What Is Tuberculosis?

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Tuberculosis (TB) is a contagious airborne disease caused by Mycobacterium tuberculosis, a bacterium that grows and divides inside of cells. The infection, which starts in the lungs, causes nodules known as tubercles, or Ghon focii, which are spots left by dead infected tissue. With time, the disease can spread to other areas of the lung and larger areas of lung tissue may die off, causing cavities. Bacteria can also spread to other organs, including the kidney, brain, and spine.

Antibiotics are used for tuberculosis, though treatment is not always simple or effective. TB is not something that is typically vaccinated against in the United States and it can be fatal if left untreated.

Brief History

TB has been around for tens of thousands of years. It was often called "consumption" because of the dramatic weight loss it can cause. Before the 1940s, when the antibiotic streptomycin became available, there wasn't much that could be done for the illness. Fresh air, good nutrition, and sunlight were thought to be helpful but didn't always work. In some cases, healthcare providers attempted to remove a diseased lung. From the 17th through the 19th centuries, it is believed that one in five people died from tuberculosis.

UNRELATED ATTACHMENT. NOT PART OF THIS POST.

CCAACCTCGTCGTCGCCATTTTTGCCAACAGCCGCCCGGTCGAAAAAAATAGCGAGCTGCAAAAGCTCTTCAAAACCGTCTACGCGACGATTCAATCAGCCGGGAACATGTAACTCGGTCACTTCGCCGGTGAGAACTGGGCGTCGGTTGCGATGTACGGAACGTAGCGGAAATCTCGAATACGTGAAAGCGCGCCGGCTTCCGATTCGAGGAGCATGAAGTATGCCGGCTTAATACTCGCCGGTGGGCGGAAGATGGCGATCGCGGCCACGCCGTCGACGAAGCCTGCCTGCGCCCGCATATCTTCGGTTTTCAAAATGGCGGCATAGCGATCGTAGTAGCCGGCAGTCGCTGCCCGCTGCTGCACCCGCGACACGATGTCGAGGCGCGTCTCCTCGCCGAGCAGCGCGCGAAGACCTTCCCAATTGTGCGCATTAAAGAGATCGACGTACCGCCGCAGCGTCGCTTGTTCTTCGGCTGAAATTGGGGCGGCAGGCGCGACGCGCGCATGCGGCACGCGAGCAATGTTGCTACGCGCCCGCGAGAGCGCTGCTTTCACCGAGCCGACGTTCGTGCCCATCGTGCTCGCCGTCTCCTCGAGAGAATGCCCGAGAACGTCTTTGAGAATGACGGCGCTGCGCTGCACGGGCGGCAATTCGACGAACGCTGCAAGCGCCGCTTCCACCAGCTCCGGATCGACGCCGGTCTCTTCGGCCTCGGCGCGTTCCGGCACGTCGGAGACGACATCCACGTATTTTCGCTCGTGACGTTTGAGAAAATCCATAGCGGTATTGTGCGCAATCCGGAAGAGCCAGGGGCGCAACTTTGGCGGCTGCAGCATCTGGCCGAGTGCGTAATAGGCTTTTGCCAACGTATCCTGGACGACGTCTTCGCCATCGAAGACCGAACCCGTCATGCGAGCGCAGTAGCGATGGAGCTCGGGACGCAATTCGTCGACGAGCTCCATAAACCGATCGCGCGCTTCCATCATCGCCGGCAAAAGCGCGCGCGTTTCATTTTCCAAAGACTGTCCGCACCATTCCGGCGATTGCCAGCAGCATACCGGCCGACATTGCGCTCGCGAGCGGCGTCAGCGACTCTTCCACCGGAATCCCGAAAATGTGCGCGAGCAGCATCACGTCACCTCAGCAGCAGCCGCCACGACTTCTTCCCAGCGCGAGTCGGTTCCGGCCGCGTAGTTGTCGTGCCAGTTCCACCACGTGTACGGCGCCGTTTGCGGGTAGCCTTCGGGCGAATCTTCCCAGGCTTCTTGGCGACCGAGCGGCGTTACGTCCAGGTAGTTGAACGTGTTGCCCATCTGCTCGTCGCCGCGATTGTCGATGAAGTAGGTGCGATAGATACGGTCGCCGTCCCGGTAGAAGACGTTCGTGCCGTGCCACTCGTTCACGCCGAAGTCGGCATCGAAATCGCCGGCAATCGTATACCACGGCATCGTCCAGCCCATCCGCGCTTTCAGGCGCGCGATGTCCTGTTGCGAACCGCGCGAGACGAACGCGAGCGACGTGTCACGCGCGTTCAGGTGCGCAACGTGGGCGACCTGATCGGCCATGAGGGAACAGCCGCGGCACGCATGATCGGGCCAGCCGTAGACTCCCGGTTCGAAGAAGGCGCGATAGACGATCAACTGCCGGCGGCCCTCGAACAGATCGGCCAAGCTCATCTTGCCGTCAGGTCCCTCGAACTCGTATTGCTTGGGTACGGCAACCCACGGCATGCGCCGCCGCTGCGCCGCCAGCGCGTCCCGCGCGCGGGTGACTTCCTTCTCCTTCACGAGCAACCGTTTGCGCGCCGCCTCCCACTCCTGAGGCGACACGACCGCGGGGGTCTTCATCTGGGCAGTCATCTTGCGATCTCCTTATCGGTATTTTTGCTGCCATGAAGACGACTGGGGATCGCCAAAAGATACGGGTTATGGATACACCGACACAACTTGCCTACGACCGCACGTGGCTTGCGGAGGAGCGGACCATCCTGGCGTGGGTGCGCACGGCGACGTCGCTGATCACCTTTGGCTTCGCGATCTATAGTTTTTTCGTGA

Still a leading killer worldwide, tuberculosis is less prevalent in the United States than it used to be. According to the Centers for Disease Control and Prevention (CDC), 9,029 new cases of TB were reported in the United States in 2018.

Tuberculosis: Then and Now
Verywell / Emily Roberts 

Tuberculosis Symptoms

When a healthy person gets infected with TB, their immune system cells will usually wall off the infection and cause the TB bacteria to go into an inactive form that causes no symptoms and is not contagious; this is known as latent TB infection. It is possible to live with latent TB without ever developing the active form of the disease.

If the immune system is weakened, however, the infection can become active, causing symptoms and contagious disease. About 5% to 10% of infected people who do not receive treatment for latent TB infection will develop TB disease at some time in their lives. 

The signature symptom of active TB is a bad cough that produces blood-tinged phlegm and can last three or more weeks. Other symptoms include chest pain, fatigue, loss of appetite, weight loss, fever, chills, and night sweats.